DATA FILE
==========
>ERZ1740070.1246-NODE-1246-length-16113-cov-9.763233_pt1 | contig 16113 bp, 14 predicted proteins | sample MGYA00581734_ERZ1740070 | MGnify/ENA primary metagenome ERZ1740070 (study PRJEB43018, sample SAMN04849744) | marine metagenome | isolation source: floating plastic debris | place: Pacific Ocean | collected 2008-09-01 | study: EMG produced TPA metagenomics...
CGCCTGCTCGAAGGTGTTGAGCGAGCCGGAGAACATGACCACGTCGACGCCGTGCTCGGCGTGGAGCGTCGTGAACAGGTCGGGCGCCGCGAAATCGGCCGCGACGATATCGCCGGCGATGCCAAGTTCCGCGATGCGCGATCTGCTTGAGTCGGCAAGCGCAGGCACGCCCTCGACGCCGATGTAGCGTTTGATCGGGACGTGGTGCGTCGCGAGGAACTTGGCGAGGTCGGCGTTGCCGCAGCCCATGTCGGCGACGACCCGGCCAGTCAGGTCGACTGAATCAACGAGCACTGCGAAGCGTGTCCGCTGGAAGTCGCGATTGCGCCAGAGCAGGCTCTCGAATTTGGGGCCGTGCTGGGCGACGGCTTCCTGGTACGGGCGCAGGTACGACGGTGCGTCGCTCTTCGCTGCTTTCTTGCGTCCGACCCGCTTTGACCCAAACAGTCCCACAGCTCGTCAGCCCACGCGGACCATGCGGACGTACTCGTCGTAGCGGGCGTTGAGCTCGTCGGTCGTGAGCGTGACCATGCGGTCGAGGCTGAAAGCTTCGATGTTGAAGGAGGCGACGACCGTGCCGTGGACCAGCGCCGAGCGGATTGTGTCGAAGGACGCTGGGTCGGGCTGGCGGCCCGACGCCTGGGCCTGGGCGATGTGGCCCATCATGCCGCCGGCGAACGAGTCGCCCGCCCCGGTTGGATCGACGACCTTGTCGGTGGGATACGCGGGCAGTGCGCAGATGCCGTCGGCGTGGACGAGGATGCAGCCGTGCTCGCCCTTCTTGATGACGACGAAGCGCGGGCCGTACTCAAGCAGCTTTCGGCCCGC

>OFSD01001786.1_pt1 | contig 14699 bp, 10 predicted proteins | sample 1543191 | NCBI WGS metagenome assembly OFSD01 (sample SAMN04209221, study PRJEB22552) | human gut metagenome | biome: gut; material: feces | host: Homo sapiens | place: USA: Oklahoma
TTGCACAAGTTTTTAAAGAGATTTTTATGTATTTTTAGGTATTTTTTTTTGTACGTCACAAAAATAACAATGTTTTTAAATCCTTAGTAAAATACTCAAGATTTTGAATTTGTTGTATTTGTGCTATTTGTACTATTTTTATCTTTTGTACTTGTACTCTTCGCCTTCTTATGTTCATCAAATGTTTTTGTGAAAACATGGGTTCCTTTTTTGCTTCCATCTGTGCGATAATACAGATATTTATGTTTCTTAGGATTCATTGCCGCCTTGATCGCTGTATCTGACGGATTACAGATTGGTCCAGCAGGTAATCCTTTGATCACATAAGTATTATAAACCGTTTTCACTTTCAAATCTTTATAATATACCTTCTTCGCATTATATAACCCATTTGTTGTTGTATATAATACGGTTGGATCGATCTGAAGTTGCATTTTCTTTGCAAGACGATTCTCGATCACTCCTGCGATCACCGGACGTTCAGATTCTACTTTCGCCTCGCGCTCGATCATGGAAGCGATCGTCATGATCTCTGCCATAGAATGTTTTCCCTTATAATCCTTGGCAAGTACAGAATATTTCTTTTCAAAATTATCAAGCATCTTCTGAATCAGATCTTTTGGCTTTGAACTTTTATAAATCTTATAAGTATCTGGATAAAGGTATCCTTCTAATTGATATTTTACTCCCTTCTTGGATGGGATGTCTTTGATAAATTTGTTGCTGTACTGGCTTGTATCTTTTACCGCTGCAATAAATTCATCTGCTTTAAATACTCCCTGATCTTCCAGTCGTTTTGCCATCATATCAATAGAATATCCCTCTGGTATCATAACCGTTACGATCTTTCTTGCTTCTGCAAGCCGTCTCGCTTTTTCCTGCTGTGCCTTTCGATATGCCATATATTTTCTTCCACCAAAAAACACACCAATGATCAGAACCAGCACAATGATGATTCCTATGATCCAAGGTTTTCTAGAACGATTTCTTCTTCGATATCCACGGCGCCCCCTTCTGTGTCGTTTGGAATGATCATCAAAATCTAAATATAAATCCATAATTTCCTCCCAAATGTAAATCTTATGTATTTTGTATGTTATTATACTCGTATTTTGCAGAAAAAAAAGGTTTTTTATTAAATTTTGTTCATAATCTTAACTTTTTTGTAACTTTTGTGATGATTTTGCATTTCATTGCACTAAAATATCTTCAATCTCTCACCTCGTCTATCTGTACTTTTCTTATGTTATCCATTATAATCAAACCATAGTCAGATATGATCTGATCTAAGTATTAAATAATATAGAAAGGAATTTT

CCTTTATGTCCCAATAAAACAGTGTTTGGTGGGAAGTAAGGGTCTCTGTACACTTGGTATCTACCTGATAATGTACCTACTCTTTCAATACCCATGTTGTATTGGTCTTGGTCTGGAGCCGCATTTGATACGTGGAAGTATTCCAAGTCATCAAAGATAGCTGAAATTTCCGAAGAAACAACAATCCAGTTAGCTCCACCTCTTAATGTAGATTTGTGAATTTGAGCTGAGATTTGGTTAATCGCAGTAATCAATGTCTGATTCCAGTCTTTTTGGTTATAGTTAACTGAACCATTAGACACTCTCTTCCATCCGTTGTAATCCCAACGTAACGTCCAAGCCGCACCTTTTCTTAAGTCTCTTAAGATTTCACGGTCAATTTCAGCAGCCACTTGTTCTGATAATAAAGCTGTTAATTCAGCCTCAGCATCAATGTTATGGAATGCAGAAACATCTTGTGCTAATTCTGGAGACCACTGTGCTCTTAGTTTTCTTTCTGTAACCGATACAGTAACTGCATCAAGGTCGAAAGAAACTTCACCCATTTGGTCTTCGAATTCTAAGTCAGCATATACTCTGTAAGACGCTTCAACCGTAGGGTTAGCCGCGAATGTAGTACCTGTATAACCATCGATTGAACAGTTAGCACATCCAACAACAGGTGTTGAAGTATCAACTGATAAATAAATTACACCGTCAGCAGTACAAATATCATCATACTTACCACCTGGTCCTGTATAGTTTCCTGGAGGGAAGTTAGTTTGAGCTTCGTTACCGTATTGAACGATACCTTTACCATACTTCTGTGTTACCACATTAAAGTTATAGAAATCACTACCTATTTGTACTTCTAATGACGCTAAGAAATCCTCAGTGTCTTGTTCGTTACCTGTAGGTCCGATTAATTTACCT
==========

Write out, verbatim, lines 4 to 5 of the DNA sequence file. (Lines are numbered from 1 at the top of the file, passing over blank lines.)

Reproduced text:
TTGCACAAGTTTTTAAAGAGATTTTTATGTATTTTTAGGTATTTTTTTTTGTACGTCACAAAAATAACAATGTTTTTAAATCCTTAGTAAAATACTCAAGATTTTGAATTTGTTGTATTTGTGCTATTTGTACTATTTTTATCTTTTGTACTTGTACTCTTCGCCTTCTTATGTTCATCAAATGTTTTTGTGAAAACATGGGTTCCTTTTTTGCTTCCATCTGTGCGATAATACAGATATTTATGTTTCTTAGGATTCATTGCCGCCTTGATCGCTGTATCTGACGGATTACAGATTGGTCCAGCAGGTAATCCTTTGATCACATAAGTATTATAAACCGTTTTCACTTTCAAATCTTTATAATATACCTTCTTCGCATTATATAACCCATTTGTTGTTGTATATAATACGGTTGGATCGATCTGAAGTTGCATTTTCTTTGCAAGACGATTCTCGATCACTCCTGCGATCACCGGACGTTCAGATTCTACTTTCGCCTCGCGCTCGATCATGGAAGCGATCGTCATGATCTCTGCCATAGAATGTTTTCCCTTATAATCCTTGGCAAGTACAGAATATTTCTTTTCAAAATTATCAAGCATCTTCTGAATCAGATCTTTTGGCTTTGAACTTTTATAAATCTTATAAGTATCTGGATAAAGGTATCCTTCTAATTGATATTTTACTCCCTTCTTGGATGGGATGTCTTTGATAAATTTGTTGCTGTACTGGCTTGTATCTTTTACCGCTGCAATAAATTCATCTGCTTTAAATACTCCCTGATCTTCCAGTCGTTTTGCCATCATATCAATAGAATATCCCTCTGGTATCATAACCGTTACGATCTTTCTTGCTTCTGCAAGCCGTCTCGCTTTTTCCTGCTGTGCCTTTCGATATGCCATATATTTTCTTCCACCAAAAAACACACCAATGATCAGAACCAGCACAATGATGATTCCTATGATCCAAGGTTTTCTAGAACGATTTCTTCTTCGATATCCACGGCGCCCCCTTCTGTGTCGTTTGGAATGATCATCAAAATCTAAATATAAATCCATAATTTCCTCCCAAATGTAAATCTTATGTATTTTGTATGTTATTATACTCGTATTTTGCAGAAAAAAAAGGTTTTTTATTAAATTTTGTTCATAATCTTAACTTTTTTGTAACTTTTGTGATGATTTTGCATTTCATTGCACTAAAATATCTTCAATCTCTCACCTCGTCTATCTGTACTTTTCTTATGTTATCCATTATAATCAAACCATAGTCAGATATGATCTGATCTAAGTATTAAATAATATAGAAAGGAATTTT

CCTTTATGTCCCAATAAAACAGTGTTTGGTGGGAAGTAAGGGTCTCTGTACACTTGGTATCTACCTGATAATGTACCTACTCTTTCAATACCCATGTTGTATTGGTCTTGGTCTGGAGCCGCATTTGATACGTGGAAGTATTCCAAGTCATCAAAGATAGCTGAAATTTCCGAAGAAACAACAATCCAGTTAGCTCCACCTCTTAATGTAGATTTGTGAATTTGAGCTGAGATTTGGTTAATCGCAGTAATCAATGTCTGATTCCAGTCTTTTTGGTTATAGTTAACTGAACCATTAGACACTCTCTTCCATCCGTTGTAATCCCAACGTAACGTCCAAGCCGCACCTTTTCTTAAGTCTCTTAAGATTTCACGGTCAATTTCAGCAGCCACTTGTTCTGATAATAAAGCTGTTAATTCAGCCTCAGCATCAATGTTATGGAATGCAGAAACATCTTGTGCTAATTCTGGAGACCACTGTGCTCTTAGTTTTCTTTCTGTAACCGATACAGTAACTGCATCAAGGTCGAAAGAAACTTCACCCATTTGGTCTTCGAATTCTAAGTCAGCATATACTCTGTAAGACGCTTCAACCGTAGGGTTAGCCGCGAATGTAGTACCTGTATAACCATCGATTGAACAGTTAGCACATCCAACAACAGGTGTTGAAGTATCAACTGATAAATAAATTACACCGTCAGCAGTACAAATATCATCATACTTACCACCTGGTCCTGTATAGTTTCCTGGAGGGAAGTTAGTTTGAGCTTCGTTACCGTATTGAACGATACCTTTACCATACTTCTGTGTTACCACATTAAAGTTATAGAAATCACTACCTATTTGTACTTCTAATGACGCTAAGAAATCCTCAGTGTCTTGTTCGTTACCTGTAGGTCCGATTAATTTACCT